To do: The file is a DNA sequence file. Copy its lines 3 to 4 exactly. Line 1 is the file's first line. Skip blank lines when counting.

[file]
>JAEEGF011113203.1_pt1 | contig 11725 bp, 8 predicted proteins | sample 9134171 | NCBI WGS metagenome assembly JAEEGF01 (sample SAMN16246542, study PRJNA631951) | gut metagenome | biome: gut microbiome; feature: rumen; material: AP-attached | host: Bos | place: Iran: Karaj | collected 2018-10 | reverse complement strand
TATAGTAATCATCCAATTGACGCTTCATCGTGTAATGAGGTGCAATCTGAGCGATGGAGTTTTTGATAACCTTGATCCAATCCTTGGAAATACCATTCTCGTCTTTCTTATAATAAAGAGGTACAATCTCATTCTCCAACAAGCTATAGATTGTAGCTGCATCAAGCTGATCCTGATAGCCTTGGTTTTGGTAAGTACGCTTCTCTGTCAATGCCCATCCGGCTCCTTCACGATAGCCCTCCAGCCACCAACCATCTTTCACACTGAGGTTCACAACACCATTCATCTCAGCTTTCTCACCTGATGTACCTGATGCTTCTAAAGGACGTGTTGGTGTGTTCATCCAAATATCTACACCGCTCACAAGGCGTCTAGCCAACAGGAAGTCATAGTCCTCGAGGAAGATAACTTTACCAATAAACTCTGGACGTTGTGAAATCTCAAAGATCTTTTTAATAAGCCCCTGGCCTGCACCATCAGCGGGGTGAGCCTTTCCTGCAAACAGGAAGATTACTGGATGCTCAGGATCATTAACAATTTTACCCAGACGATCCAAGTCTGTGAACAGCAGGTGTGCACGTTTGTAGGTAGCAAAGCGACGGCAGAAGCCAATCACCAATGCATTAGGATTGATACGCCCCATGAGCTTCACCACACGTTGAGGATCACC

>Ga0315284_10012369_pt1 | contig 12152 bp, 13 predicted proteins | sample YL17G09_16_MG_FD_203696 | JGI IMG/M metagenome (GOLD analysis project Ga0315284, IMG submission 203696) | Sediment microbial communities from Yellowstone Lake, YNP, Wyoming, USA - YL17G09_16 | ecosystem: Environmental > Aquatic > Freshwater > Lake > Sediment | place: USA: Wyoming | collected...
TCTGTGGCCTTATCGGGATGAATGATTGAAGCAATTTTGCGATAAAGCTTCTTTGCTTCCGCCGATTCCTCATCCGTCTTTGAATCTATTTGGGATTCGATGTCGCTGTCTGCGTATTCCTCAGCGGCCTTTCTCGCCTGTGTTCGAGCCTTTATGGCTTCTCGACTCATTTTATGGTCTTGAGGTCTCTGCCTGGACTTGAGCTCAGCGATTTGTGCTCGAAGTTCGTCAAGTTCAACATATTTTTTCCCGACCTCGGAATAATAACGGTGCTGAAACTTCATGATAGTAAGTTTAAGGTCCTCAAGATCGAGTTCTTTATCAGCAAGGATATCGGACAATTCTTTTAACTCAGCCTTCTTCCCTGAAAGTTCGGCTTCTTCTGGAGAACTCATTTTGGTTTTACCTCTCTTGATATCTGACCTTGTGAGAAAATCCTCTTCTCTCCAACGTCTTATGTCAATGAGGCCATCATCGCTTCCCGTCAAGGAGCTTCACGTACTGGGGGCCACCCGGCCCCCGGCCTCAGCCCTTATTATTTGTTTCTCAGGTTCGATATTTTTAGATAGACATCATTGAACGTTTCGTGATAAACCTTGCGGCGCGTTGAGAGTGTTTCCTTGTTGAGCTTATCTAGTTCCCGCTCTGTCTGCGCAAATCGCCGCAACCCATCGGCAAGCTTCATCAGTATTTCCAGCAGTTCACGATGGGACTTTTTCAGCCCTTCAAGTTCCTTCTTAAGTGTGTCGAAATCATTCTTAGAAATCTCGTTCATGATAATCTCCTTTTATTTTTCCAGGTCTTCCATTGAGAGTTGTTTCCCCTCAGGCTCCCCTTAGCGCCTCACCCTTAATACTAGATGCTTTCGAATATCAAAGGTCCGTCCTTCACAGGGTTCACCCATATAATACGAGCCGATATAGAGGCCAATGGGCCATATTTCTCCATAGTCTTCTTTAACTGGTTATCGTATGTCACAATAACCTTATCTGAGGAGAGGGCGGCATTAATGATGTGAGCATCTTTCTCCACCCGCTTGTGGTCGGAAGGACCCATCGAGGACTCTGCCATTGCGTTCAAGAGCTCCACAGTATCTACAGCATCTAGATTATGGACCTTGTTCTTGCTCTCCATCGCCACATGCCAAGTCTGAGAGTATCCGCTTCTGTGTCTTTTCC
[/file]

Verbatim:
>Ga0315284_10012369_pt1 | contig 12152 bp, 13 predicted proteins | sample YL17G09_16_MG_FD_203696 | JGI IMG/M metagenome (GOLD analysis project Ga0315284, IMG submission 203696) | Sediment microbial communities from Yellowstone Lake, YNP, Wyoming, USA - YL17G09_16 | ecosystem: Environmental > Aquatic > Freshwater > Lake > Sediment | place: USA: Wyoming | collected...
TCTGTGGCCTTATCGGGATGAATGATTGAAGCAATTTTGCGATAAAGCTTCTTTGCTTCCGCCGATTCCTCATCCGTCTTTGAATCTATTTGGGATTCGATGTCGCTGTCTGCGTATTCCTCAGCGGCCTTTCTCGCCTGTGTTCGAGCCTTTATGGCTTCTCGACTCATTTTATGGTCTTGAGGTCTCTGCCTGGACTTGAGCTCAGCGATTTGTGCTCGAAGTTCGTCAAGTTCAACATATTTTTTCCCGACCTCGGAATAATAACGGTGCTGAAACTTCATGATAGTAAGTTTAAGGTCCTCAAGATCGAGTTCTTTATCAGCAAGGATATCGGACAATTCTTTTAACTCAGCCTTCTTCCCTGAAAGTTCGGCTTCTTCTGGAGAACTCATTTTGGTTTTACCTCTCTTGATATCTGACCTTGTGAGAAAATCCTCTTCTCTCCAACGTCTTATGTCAATGAGGCCATCATCGCTTCCCGTCAAGGAGCTTCACGTACTGGGGGCCACCCGGCCCCCGGCCTCAGCCCTTATTATTTGTTTCTCAGGTTCGATATTTTTAGATAGACATCATTGAACGTTTCGTGATAAACCTTGCGGCGCGTTGAGAGTGTTTCCTTGTTGAGCTTATCTAGTTCCCGCTCTGTCTGCGCAAATCGCCGCAACCCATCGGCAAGCTTCATCAGTATTTCCAGCAGTTCACGATGGGACTTTTTCAGCCCTTCAAGTTCCTTCTTAAGTGTGTCGAAATCATTCTTAGAAATCTCGTTCATGATAATCTCCTTTTATTTTTCCAGGTCTTCCATTGAGAGTTGTTTCCCCTCAGGCTCCCCTTAGCGCCTCACCCTTAATACTAGATGCTTTCGAATATCAAAGGTCCGTCCTTCACAGGGTTCACCCATATAATACGAGCCGATATAGAGGCCAATGGGCCATATTTCTCCATAGTCTTCTTTAACTGGTTATCGTATGTCACAATAACCTTATCTGAGGAGAGGGCGGCATTAATGATGTGAGCATCTTTCTCCACCCGCTTGTGGTCGGAAGGACCCATCGAGGACTCTGCCATTGCGTTCAAGAGCTCCACAGTATCTACAGCATCTAGATTATGGACCTTGTTCTTGCTCTCCATCGCCACATGCCAAGTCTGAGAGTATCCGCTTCTGTGTCTTTTCC